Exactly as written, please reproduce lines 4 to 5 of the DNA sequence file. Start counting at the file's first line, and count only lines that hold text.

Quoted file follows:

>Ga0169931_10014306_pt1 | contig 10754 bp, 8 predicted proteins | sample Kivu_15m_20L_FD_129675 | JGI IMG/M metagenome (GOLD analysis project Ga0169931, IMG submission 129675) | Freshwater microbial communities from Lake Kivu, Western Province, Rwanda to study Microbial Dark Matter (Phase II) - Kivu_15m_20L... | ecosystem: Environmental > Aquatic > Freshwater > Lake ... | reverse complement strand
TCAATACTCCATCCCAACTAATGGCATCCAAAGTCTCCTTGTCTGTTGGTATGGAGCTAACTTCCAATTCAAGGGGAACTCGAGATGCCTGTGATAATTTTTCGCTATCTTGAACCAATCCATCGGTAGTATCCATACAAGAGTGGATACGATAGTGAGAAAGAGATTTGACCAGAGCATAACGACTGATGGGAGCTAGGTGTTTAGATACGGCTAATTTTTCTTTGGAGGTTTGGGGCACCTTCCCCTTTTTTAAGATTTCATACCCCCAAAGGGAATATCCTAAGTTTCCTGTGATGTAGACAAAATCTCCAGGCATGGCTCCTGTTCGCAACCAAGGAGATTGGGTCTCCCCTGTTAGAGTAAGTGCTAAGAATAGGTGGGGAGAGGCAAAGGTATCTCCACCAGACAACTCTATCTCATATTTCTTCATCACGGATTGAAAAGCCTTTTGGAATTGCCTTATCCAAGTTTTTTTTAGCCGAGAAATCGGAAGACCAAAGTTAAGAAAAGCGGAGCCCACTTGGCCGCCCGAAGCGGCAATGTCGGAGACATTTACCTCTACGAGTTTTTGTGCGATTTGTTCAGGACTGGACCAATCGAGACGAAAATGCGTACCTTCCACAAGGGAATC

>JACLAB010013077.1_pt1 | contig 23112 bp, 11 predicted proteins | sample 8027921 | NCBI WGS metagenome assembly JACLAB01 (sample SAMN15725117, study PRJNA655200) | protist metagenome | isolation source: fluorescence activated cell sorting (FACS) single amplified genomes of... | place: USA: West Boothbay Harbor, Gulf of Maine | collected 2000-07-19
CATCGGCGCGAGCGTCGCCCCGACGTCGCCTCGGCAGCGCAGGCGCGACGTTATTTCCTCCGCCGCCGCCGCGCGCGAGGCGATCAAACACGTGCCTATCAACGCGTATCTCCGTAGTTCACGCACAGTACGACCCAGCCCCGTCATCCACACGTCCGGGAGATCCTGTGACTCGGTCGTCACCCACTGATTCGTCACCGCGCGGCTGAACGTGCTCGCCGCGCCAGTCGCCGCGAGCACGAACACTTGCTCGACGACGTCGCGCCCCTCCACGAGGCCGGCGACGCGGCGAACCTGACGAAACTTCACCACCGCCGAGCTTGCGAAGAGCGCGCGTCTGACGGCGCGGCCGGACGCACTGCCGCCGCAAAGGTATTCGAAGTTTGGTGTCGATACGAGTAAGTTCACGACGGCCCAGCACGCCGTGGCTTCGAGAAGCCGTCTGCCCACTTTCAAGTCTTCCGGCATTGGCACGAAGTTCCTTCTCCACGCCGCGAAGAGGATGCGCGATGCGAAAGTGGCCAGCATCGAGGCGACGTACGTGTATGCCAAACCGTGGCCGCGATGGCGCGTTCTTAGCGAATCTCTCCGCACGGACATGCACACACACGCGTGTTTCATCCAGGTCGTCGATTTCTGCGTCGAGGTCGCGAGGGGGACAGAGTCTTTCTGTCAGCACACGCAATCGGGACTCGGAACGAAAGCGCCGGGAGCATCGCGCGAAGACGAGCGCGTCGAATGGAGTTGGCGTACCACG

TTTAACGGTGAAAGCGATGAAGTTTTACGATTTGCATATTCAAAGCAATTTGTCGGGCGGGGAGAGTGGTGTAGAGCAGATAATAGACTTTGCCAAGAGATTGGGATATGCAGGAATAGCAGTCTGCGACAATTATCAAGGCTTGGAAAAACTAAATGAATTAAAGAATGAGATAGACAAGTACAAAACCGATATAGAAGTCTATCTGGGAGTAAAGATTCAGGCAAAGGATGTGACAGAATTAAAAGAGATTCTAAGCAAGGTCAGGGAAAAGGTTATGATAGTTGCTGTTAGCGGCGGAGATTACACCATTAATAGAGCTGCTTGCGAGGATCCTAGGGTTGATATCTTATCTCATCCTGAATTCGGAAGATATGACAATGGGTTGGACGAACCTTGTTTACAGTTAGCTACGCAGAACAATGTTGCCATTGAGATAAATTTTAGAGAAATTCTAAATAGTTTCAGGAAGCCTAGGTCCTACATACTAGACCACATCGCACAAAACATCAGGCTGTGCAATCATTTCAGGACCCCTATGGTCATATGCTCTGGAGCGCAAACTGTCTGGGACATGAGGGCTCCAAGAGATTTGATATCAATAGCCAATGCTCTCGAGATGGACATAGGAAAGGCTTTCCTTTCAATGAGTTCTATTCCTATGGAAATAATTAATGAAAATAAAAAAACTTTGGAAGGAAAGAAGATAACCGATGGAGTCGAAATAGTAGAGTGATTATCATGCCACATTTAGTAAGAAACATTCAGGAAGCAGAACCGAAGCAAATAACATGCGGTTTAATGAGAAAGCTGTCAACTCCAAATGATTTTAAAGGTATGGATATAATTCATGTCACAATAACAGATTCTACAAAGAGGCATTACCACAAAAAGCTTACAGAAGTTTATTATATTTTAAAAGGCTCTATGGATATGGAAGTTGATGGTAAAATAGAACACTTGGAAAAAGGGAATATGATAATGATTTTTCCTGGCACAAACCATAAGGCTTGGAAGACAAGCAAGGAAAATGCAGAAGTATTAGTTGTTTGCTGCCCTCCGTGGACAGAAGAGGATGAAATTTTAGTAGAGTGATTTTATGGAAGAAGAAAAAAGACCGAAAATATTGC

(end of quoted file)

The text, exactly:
CATCGGCGCGAGCGTCGCCCCGACGTCGCCTCGGCAGCGCAGGCGCGACGTTATTTCCTCCGCCGCCGCCGCGCGCGAGGCGATCAAACACGTGCCTATCAACGCGTATCTCCGTAGTTCACGCACAGTACGACCCAGCCCCGTCATCCACACGTCCGGGAGATCCTGTGACTCGGTCGTCACCCACTGATTCGTCACCGCGCGGCTGAACGTGCTCGCCGCGCCAGTCGCCGCGAGCACGAACACTTGCTCGACGACGTCGCGCCCCTCCACGAGGCCGGCGACGCGGCGAACCTGACGAAACTTCACCACCGCCGAGCTTGCGAAGAGCGCGCGTCTGACGGCGCGGCCGGACGCACTGCCGCCGCAAAGGTATTCGAAGTTTGGTGTCGATACGAGTAAGTTCACGACGGCCCAGCACGCCGTGGCTTCGAGAAGCCGTCTGCCCACTTTCAAGTCTTCCGGCATTGGCACGAAGTTCCTTCTCCACGCCGCGAAGAGGATGCGCGATGCGAAAGTGGCCAGCATCGAGGCGACGTACGTGTATGCCAAACCGTGGCCGCGATGGCGCGTTCTTAGCGAATCTCTCCGCACGGACATGCACACACACGCGTGTTTCATCCAGGTCGTCGATTTCTGCGTCGAGGTCGCGAGGGGGACAGAGTCTTTCTGTCAGCACACGCAATCGGGACTCGGAACGAAAGCGCCGGGAGCATCGCGCGAAGACGAGCGCGTCGAATGGAGTTGGCGTACCACG

TTTAACGGTGAAAGCGATGAAGTTTTACGATTTGCATATTCAAAGCAATTTGTCGGGCGGGGAGAGTGGTGTAGAGCAGATAATAGACTTTGCCAAGAGATTGGGATATGCAGGAATAGCAGTCTGCGACAATTATCAAGGCTTGGAAAAACTAAATGAATTAAAGAATGAGATAGACAAGTACAAAACCGATATAGAAGTCTATCTGGGAGTAAAGATTCAGGCAAAGGATGTGACAGAATTAAAAGAGATTCTAAGCAAGGTCAGGGAAAAGGTTATGATAGTTGCTGTTAGCGGCGGAGATTACACCATTAATAGAGCTGCTTGCGAGGATCCTAGGGTTGATATCTTATCTCATCCTGAATTCGGAAGATATGACAATGGGTTGGACGAACCTTGTTTACAGTTAGCTACGCAGAACAATGTTGCCATTGAGATAAATTTTAGAGAAATTCTAAATAGTTTCAGGAAGCCTAGGTCCTACATACTAGACCACATCGCACAAAACATCAGGCTGTGCAATCATTTCAGGACCCCTATGGTCATATGCTCTGGAGCGCAAACTGTCTGGGACATGAGGGCTCCAAGAGATTTGATATCAATAGCCAATGCTCTCGAGATGGACATAGGAAAGGCTTTCCTTTCAATGAGTTCTATTCCTATGGAAATAATTAATGAAAATAAAAAAACTTTGGAAGGAAAGAAGATAACCGATGGAGTCGAAATAGTAGAGTGATTATCATGCCACATTTAGTAAGAAACATTCAGGAAGCAGAACCGAAGCAAATAACATGCGGTTTAATGAGAAAGCTGTCAACTCCAAATGATTTTAAAGGTATGGATATAATTCATGTCACAATAACAGATTCTACAAAGAGGCATTACCACAAAAAGCTTACAGAAGTTTATTATATTTTAAAAGGCTCTATGGATATGGAAGTTGATGGTAAAATAGAACACTTGGAAAAAGGGAATATGATAATGATTTTTCCTGGCACAAACCATAAGGCTTGGAAGACAAGCAAGGAAAATGCAGAAGTATTAGTTGTTTGCTGCCCTCCGTGGACAGAAGAGGATGAAATTTTAGTAGAGTGATTTTATGGAAGAAGAAAAAAGACCGAAAATATTGC